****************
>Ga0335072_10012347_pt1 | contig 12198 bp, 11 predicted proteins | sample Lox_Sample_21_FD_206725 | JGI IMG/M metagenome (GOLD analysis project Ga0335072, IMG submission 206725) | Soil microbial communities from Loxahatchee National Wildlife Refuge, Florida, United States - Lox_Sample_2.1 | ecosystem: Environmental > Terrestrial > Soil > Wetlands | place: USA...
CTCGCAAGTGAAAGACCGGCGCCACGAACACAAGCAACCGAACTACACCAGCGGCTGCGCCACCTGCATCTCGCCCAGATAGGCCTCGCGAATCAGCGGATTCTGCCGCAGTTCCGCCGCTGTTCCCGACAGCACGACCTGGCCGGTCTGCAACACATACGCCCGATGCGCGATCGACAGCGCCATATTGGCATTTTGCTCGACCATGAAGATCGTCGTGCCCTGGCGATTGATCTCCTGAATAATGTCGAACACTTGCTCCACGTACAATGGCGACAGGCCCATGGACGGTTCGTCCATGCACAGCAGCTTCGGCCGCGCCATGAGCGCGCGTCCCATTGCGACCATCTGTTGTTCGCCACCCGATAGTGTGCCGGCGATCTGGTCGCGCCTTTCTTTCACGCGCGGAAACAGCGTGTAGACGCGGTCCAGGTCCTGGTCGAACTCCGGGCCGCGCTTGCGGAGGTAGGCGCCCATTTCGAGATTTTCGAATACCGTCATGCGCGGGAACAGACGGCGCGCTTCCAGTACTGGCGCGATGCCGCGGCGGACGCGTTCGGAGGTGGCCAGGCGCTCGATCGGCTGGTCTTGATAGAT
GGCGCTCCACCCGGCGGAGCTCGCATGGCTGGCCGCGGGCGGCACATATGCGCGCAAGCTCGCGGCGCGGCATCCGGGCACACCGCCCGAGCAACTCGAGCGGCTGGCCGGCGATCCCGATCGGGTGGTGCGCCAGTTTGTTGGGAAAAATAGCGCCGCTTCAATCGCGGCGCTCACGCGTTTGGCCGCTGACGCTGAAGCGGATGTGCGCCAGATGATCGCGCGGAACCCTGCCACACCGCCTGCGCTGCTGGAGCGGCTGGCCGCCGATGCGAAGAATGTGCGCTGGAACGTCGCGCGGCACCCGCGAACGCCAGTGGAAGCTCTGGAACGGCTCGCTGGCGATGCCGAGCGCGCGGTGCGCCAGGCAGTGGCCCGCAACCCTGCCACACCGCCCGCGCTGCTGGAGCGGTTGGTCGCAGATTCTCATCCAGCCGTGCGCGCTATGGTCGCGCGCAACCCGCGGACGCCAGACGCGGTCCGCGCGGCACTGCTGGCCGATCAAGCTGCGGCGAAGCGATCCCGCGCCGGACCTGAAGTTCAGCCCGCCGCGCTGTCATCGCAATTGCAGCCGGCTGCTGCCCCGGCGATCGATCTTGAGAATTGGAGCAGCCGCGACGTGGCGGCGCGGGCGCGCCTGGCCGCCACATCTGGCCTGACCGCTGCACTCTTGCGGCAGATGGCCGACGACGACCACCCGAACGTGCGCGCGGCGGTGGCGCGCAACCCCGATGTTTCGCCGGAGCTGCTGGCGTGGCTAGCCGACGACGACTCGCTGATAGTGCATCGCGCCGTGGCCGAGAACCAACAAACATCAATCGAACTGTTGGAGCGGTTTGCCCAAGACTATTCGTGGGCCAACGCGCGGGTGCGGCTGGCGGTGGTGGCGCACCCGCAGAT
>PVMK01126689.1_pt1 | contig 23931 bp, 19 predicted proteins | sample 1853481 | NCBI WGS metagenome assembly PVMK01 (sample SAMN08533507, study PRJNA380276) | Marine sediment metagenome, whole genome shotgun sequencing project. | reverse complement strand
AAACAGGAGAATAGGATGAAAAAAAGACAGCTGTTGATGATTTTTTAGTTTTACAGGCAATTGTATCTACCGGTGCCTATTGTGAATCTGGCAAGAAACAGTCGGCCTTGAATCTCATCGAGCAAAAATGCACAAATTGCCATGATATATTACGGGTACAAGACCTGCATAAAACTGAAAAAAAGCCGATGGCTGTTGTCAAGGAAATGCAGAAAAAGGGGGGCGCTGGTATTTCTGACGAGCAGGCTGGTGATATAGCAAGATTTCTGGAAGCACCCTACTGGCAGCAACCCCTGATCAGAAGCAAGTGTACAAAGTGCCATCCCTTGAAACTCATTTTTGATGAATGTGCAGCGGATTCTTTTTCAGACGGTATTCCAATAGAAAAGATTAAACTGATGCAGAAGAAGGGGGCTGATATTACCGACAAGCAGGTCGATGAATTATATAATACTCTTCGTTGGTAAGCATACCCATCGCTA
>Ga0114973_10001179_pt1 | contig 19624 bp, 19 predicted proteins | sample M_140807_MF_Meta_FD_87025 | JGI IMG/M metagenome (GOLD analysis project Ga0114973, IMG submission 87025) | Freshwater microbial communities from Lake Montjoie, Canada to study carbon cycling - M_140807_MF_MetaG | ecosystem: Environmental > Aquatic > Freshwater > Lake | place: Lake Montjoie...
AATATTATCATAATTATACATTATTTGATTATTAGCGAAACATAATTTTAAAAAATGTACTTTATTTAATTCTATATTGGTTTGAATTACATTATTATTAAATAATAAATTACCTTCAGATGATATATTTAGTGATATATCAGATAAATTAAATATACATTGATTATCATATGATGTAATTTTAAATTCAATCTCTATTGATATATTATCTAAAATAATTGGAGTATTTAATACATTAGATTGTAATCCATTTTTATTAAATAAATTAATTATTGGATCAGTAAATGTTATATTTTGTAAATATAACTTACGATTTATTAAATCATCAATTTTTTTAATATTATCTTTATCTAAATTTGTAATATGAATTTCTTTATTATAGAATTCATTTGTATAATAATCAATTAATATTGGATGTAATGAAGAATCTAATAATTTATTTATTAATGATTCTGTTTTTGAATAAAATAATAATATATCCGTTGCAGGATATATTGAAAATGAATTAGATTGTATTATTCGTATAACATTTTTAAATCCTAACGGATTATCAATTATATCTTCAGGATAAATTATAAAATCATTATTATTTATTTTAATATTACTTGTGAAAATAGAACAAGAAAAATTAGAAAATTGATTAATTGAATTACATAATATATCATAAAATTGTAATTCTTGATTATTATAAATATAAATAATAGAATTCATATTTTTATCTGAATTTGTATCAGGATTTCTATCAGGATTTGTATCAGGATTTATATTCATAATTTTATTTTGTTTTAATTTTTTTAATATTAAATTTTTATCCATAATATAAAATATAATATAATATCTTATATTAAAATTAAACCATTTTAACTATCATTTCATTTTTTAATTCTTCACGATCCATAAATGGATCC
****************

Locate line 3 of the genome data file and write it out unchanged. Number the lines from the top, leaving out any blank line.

GGCGCTCCACCCGGCGGAGCTCGCATGGCTGGCCGCGGGCGGCACATATGCGCGCAAGCTCGCGGCGCGGCATCCGGGCACACCGCCCGAGCAACTCGAGCGGCTGGCCGGCGATCCCGATCGGGTGGTGCGCCAGTTTGTTGGGAAAAATAGCGCCGCTTCAATCGCGGCGCTCACGCGTTTGGCCGCTGACGCTGAAGCGGATGTGCGCCAGATGATCGCGCGGAACCCTGCCACACCGCCTGCGCTGCTGGAGCGGCTGGCCGCCGATGCGAAGAATGTGCGCTGGAACGTCGCGCGGCACCCGCGAACGCCAGTGGAAGCTCTGGAACGGCTCGCTGGCGATGCCGAGCGCGCGGTGCGCCAGGCAGTGGCCCGCAACCCTGCCACACCGCCCGCGCTGCTGGAGCGGTTGGTCGCAGATTCTCATCCAGCCGTGCGCGCTATGGTCGCGCGCAACCCGCGGACGCCAGACGCGGTCCGCGCGGCACTGCTGGCCGATCAAGCTGCGGCGAAGCGATCCCGCGCCGGACCTGAAGTTCAGCCCGCCGCGCTGTCATCGCAATTGCAGCCGGCTGCTGCCCCGGCGATCGATCTTGAGAATTGGAGCAGCCGCGACGTGGCGGCGCGGGCGCGCCTGGCCGCCACATCTGGCCTGACCGCTGCACTCTTGCGGCAGATGGCCGACGACGACCACCCGAACGTGCGCGCGGCGGTGGCGCGCAACCCCGATGTTTCGCCGGAGCTGCTGGCGTGGCTAGCCGACGACGACTCGCTGATAGTGCATCGCGCCGTGGCCGAGAACCAACAAACATCAATCGAACTGTTGGAGCGGTTTGCCCAAGACTATTCGTGGGCCAACGCGCGGGTGCGGCTGGCGGTGGTGGCGCACCCGCAGAT